Tuesday, January 27, 2009

Big Bastard

That there are cursed objects in this world is an undeniable fact. How else to explain the mummified corpse of Tutankhamun, terrorizing all that cross its path? Or the Hope Diamond, leaving a swath of suffering and misery in its wake after being thefted from a Hindu goddess in the 17th century? Or the tiki idol unfettering its chaotic influence on the Brady clan in the “Hawaiian” episode?
Or James Dean’s Car, Little Bastard, which took his life in 1955, then went on a mad spree of unprecedented injurious behaviors never before seen in the vehicular world.

After Dean’s death, Little Bastard was purchased by a mechanic, besotted with the notion of restoring the cursed auto. Not so fast, Rolf Wutherich! While unloading Little Bastard into his shop, the inauspicious German-American had his legs crushed when LB burst from its constraints and rolled onto his person.
Incensed, Wutherich sold Little Bastard off for parts.

The engine and transmission were purchased by to two racing-enthusiast doctors. They installed them into their cars, met out on the Pomona Fairground racetrack in 1956, peeled out of the starting blocks, then smashed into each other. One of the physicians suffered major bodily harm. He was the luckier of the two.
The tires went to a hapless young chap who bolted them on, fired up his ride, then smashed into a tree when the front two wheels, in his words, ‘sort of exploded.’
Other accidents followed: the kid who tried to steal the steering column (occult memento-seekers are always punished) gashed his arm and had to spend the night in the hospital. One feckless young lady, seeking only a photograph of her deceased heartthrob’s Porsche Spyder, stumbled unexpectedly, hit her head against Little Bastard’s hind quarters, and knocked herself unconscious.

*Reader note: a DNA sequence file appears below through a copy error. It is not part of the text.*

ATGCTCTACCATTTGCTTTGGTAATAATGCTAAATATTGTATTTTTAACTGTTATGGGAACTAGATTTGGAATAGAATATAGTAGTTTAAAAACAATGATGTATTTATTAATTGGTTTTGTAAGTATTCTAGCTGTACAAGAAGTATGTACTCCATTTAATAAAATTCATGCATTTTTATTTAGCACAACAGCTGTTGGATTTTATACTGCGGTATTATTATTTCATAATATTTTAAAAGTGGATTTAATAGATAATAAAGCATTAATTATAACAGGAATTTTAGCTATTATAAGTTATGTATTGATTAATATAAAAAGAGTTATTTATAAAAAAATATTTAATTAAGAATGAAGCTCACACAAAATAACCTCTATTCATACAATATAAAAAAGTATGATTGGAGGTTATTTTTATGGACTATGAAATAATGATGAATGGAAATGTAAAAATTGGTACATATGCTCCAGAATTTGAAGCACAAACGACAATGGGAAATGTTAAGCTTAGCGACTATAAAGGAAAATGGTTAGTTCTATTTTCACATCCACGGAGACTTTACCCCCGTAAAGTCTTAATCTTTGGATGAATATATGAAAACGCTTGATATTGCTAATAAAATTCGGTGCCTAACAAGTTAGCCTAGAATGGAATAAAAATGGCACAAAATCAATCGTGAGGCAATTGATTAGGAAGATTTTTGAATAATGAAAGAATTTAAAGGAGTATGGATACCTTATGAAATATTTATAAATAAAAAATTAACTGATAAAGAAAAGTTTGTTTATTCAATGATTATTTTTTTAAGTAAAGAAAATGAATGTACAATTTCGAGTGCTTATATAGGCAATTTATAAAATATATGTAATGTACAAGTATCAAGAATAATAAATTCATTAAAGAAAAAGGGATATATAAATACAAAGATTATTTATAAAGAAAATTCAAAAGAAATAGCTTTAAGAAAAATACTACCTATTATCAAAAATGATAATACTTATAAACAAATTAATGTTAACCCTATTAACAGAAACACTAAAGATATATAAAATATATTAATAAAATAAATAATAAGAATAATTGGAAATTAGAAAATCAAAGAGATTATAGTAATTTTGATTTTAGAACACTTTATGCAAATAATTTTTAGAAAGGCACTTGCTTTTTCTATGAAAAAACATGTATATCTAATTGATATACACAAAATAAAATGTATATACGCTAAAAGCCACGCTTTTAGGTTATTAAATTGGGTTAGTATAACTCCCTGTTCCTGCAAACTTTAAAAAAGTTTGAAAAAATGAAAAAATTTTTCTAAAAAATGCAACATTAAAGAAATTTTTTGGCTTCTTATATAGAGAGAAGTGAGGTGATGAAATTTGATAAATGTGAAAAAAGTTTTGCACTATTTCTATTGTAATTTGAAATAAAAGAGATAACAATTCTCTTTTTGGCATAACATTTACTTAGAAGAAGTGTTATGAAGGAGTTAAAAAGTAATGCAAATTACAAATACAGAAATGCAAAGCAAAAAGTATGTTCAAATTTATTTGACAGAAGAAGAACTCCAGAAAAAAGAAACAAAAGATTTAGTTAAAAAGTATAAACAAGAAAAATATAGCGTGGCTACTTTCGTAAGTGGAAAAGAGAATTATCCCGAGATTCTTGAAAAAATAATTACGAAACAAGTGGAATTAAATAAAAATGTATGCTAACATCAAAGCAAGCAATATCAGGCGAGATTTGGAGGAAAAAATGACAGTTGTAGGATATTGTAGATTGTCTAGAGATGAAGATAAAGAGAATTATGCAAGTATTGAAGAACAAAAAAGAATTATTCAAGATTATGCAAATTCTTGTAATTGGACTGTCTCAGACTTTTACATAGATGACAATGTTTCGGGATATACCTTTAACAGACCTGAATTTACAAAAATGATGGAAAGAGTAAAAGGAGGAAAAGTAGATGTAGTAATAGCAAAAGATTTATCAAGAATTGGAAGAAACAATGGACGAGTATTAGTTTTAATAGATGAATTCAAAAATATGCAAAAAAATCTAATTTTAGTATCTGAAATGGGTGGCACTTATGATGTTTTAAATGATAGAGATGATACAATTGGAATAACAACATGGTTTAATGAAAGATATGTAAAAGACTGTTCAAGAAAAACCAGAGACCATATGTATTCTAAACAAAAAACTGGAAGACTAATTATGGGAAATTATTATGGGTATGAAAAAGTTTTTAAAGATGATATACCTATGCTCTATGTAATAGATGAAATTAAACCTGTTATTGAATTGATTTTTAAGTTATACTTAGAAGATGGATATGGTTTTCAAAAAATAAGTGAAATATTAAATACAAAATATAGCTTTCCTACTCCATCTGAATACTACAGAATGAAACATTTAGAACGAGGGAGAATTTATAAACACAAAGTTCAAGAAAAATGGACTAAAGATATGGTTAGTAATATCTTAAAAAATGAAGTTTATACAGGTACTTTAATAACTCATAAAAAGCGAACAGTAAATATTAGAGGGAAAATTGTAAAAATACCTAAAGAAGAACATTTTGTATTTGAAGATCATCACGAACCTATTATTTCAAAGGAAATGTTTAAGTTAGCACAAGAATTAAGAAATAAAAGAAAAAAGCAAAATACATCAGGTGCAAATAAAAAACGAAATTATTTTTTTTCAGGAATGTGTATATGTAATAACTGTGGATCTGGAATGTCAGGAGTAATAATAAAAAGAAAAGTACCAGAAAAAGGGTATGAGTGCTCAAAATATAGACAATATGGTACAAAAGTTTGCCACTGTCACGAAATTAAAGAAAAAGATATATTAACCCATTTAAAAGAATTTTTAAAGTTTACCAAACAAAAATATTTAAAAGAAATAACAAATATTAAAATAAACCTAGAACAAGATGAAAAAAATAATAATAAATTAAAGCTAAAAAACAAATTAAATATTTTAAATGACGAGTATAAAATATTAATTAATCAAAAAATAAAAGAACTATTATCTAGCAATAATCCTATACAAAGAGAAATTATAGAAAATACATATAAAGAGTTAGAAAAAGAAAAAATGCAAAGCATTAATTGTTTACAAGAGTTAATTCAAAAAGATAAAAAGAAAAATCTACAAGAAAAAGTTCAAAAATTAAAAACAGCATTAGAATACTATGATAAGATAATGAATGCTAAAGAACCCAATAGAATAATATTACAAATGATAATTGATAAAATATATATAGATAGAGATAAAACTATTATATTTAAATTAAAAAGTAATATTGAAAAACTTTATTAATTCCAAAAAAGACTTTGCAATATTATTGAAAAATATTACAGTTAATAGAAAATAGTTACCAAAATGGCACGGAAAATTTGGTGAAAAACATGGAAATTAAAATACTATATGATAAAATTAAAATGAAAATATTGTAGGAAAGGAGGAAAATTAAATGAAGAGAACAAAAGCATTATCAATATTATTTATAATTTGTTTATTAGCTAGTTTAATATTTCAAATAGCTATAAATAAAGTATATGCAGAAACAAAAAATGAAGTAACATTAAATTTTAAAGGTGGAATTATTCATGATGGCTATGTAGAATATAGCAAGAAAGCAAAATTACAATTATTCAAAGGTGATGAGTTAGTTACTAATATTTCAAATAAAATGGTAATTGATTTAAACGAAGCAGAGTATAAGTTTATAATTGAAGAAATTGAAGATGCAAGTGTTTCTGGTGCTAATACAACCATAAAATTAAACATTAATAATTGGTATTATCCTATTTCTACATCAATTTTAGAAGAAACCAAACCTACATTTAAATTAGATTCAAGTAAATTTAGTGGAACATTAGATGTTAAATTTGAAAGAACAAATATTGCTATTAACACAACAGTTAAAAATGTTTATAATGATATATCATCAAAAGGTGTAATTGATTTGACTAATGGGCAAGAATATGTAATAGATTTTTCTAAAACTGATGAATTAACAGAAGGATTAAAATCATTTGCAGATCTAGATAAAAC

Enough was enough. The cursed devil mobile was impounded by the fuzz, never to harm anyone again.
Until a few months into 1957, when it was reassembled in a Prometheusian grasp for fame by an imprudent auto show promoter.
But the show never happened. Wanna know why? A fire broke out in the car storage building, destroying every car but Little Bastard, who got nary a scratch.
Little Bastard, curse intact, was loaded onto a truck-with-trailer bound for Salinas, CA. Guess what? The truck hit a funky spot, the driver was thrown from the truck, and Little Bastard rolled off the trailer and crushed the dude to death.
I shit you not.
The ‘police’ impounded Little Bastard, and she hasn’t been seen since.
A cursed object, this time in the form of a humungous StandUp Paddleboard blank, made its way into my shop this week.

How do I know it was cursed? Read on, then decide for yourself.
First, the blank barely fit into my minivan. It’s possible that I got a bruise on my arm trying to load it.
Then, while driving, my visibility and comfort were compromised due to the sheer bulk of the thing. I couldn’t reach my beverage holder or iPod. I blame Big Bastard for my having to endure seven Counting Crows tunes in a row, which my wife must have uploaded when I wasn’t looking. During this time, I was also quite thirsty.
Unloading the devil-blank into my shop and onto the racks was no picnic for my ailing rotator cuff. I had about a foot of space on either side of the racks (nose and tail), and found it easier to duck underneath it while shaping, rather than walk all the way around it. This was not good for my back. Once, I hit my head.
Skinning Big Bastard took a long time. It clogged my vacuum system. I had to change garbage bags, an activity I don’t like, and I got very dusty. Curses!
Day two started off fine. I was lulled into security early on as foiling and truing the planshape went well. Then, in an unexpected frenzy, my brand-spankin’ new planer decided that it wanted nothing to do with the Big Bastard, skittered off the blank, hit the floor, and made a funny noise. I rushed to its aid. It seems fine now, but it could just be sucking it up.